The Santhali have 12 clans with a caste system based on descent. Marriage is strictly into different clans. Those that marry within their own clan are seen as incestuous and driven out of the tribe. Each village has its own judicial system, priest and hereditary leader. While the Santhali have their own cosmogony (or creation myth) and practice animism to some degree (as a Christian would pray to saints, the Santhali animism prays for favors from intermediaries including ancestor ghosts and gods of natural features,) they are mostly followers of the Sarna religion, a belief system following Singbonga, or the Sun God.

The Santhali Tribe was the first to rebel against British colonial presence in the late 1700s, protesting their enslavement by a fellow tribe that received the direct sanction and assistance of the British military. Though the rebellion was unsuccessful, it remains a point of pride with the Santhali people and was a source of inspiration for later revolutionaries in India from the 1850s on.

Art, music and dance are highly prized in Santhali culture. Physical mediums of art such as painting or sculpture use mythological figures or ancestors as their subjects. What truly sets the Santhali apart, however, is their music and dance.

Beginning with the instruments themselves, Santhali music is predominantly flute and drum. These instruments are typically elaborately decorated and are believed to have the power to communicate with the dead. Instruments can be passed down through generations or occasionally are cremated with the body of the owner.

Songs are communal in nature. Though new songs are frequently created, the author gives his or her song to the community as soon as it is composed, there is no private ownership of music.

Dances are held at all major life occasions: Birth, marriage, and death along with all periods of the agricultural calendar. In addition the Santali also hold courting dances on full moon nights and welcoming dances when people from other clans visit, but these are more informal social gatherings. The purpose of these dances are as varied as their occasion, but the overall emphasis of every dance is to reinforce community identity and solidarity.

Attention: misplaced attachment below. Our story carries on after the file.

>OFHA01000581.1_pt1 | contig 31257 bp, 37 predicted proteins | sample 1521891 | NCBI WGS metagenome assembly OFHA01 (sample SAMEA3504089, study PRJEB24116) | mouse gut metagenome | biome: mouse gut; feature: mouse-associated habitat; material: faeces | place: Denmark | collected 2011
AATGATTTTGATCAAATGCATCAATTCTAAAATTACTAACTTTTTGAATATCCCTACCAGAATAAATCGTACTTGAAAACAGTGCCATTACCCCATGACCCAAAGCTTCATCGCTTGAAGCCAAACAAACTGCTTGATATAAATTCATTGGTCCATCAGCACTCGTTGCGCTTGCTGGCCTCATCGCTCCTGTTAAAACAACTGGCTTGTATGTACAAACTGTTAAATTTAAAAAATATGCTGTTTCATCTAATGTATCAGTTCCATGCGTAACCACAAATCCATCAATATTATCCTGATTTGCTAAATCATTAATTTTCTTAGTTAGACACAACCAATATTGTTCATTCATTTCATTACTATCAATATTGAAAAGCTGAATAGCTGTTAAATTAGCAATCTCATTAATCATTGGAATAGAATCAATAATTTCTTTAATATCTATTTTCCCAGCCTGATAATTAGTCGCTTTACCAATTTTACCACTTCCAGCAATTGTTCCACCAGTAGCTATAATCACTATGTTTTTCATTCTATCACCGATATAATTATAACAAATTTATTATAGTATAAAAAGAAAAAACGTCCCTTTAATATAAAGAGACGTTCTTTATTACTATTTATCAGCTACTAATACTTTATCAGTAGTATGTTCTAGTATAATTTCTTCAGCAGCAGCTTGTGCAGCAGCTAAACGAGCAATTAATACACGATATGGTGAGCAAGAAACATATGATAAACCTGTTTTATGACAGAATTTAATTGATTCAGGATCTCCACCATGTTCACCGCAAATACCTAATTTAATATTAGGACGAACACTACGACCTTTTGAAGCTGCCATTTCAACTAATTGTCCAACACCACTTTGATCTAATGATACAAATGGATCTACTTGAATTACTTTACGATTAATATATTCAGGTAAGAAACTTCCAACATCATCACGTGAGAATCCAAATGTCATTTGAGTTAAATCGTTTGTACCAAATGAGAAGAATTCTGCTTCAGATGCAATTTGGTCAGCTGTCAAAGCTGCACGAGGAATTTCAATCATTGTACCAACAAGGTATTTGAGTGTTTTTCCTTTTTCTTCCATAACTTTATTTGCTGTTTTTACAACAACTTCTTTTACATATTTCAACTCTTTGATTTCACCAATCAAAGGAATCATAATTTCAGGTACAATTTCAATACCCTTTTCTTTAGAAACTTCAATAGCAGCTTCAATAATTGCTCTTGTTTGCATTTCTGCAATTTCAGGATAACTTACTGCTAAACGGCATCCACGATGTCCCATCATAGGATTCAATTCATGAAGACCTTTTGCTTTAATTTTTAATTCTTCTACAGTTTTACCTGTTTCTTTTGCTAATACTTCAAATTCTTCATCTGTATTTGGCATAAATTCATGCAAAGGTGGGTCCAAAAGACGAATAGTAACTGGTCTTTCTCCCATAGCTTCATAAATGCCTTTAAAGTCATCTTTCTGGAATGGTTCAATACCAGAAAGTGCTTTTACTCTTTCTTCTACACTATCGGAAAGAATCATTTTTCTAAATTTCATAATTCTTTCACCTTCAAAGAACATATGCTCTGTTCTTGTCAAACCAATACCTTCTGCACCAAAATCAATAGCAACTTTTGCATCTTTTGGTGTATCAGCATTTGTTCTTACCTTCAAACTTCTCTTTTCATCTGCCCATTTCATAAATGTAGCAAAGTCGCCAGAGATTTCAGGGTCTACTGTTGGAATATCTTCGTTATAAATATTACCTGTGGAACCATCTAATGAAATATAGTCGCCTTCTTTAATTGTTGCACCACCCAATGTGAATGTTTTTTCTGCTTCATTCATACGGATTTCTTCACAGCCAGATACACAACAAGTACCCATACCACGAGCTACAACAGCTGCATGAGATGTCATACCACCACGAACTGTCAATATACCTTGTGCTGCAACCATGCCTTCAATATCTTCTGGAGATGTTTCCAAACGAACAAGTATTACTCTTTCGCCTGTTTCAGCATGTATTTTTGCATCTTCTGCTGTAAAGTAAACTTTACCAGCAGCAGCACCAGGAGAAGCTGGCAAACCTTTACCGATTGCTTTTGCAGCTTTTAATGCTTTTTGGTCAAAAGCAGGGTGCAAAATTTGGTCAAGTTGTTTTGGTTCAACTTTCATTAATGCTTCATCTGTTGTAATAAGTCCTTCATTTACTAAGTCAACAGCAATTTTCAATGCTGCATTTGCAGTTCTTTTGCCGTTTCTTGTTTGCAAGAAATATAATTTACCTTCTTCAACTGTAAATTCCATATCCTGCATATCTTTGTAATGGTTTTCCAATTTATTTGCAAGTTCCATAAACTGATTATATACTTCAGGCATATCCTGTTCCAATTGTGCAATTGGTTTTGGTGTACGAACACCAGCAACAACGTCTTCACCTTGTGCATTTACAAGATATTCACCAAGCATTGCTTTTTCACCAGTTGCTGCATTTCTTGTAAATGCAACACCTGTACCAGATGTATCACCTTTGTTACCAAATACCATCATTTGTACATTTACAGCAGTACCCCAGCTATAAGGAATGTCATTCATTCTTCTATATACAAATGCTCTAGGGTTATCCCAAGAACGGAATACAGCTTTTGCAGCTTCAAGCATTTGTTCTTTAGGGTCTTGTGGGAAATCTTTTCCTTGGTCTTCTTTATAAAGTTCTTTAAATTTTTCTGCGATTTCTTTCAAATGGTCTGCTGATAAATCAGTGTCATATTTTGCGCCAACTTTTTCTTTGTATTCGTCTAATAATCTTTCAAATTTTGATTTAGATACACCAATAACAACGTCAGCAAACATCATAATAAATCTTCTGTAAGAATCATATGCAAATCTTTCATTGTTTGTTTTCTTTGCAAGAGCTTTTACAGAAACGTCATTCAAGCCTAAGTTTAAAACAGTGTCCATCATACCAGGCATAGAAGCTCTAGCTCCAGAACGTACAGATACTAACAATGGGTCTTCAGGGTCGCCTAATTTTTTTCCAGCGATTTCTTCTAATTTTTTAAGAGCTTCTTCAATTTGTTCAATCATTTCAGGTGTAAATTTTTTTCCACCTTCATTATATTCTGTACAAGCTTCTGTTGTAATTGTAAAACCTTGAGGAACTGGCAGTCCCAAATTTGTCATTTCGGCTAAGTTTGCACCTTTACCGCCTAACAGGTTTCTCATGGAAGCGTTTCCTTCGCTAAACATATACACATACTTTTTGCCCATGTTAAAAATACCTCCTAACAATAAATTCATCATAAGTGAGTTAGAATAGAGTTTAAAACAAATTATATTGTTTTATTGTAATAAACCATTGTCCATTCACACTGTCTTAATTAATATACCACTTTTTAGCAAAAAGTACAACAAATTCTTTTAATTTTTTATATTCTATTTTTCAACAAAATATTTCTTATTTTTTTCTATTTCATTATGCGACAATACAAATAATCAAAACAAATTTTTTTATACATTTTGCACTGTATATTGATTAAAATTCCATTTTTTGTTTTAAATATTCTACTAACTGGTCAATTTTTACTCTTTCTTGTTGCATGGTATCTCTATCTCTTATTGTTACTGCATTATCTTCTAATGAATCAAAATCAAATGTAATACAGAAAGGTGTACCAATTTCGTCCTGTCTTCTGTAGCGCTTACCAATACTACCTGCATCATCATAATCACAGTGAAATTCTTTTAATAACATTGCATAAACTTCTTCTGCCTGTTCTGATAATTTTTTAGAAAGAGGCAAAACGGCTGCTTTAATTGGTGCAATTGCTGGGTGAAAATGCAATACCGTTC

Because of highly ritualised dance ceremonies and festivals, strong, seperate language, and tribal sovereignty within the Indian State, the Santhali have maintained their identity and cohesiveness over centuries when bombarded with invasion, new government, and technologies even into the modern era.


Statehood demand for Santhal Pargana gains momentum

by:Rajesh Kumar Pandey, TNN, Dec 22, 2009, 10.30pm IST

Read more: Statehood demand for Santhal Pargana gains momentum - Ranchi - City - The Times of India

DUMKA: The demand for a separate statehood for Santhal Pargana gained momentum on the 154th foundation day of the region on Tuesday.

The Gram Pradhan Majhi Sangathan, the district-level body of the traditional local self-government resolved to launch an agitation to press for the demand to bifurcate Jharkhand for creating Santhal Pargana as a separate state. It appealed to the common people to support the issue in light of the continuous neglect of the region and its indigenous people.

Hundreds of gram pradhans (village heads) from different parts of Santhal Pargana had gathered at the Yagya Maidan here to mark the foundation day of the region. The village heads were unanimous in their demand, stating that the region remained deprived from its share of benefits due to the discriminatory attitude of the subsequent Union and state governments.

In a press release, the Sangathan said that the traditional system of pradhani (village headship) was accorded legal status during the regime of the British government in the year 1856 which was further strengthened in 1872 by providing additional authority to the local village bodies.

However, the increasing administrative interference after the independence of the country left the traditional self-rule bodies helpless in resolving local issues despite the constitutional authority vested in them in terms of settling disputes by exercising judicial powers.

Bhim Prasad Mandal, the president of the district chapter of the organization, said that administrative indifference towards decentralizing power by recognizing the village bodies was mainly motivated by vested interests as a result of which, the socio-economic self-dependence of the Santhal Pargana villages had hit roadblock. He recalled that even the Father of the Nation, Mahatma Gandhi, was in favour of economic independence for the region.

The patron of the organization and former MLA, Mohril Murmu, said this is high time the village heads and other stakeholders stood for the restorations of the self-rule system in a united way as the natives of the Santhal Pargana have even been barred from basic requirements of their livelihood.

The foundation day of Santhal Pargana was also organized at the S P College here by the "Sido Kanhu Gota Bharot Hul Baisi", a tribal organization.

SKMU vice chancellor Victor Tigga, pro-vice chancellor Pramodini Hansdak and former deputy chief minister Stephen Marandi were among the distinguished guests on the occasion.

Read more: Statehood demand for Santhal Pargana gains momentum - Ranchi - City - The Times of India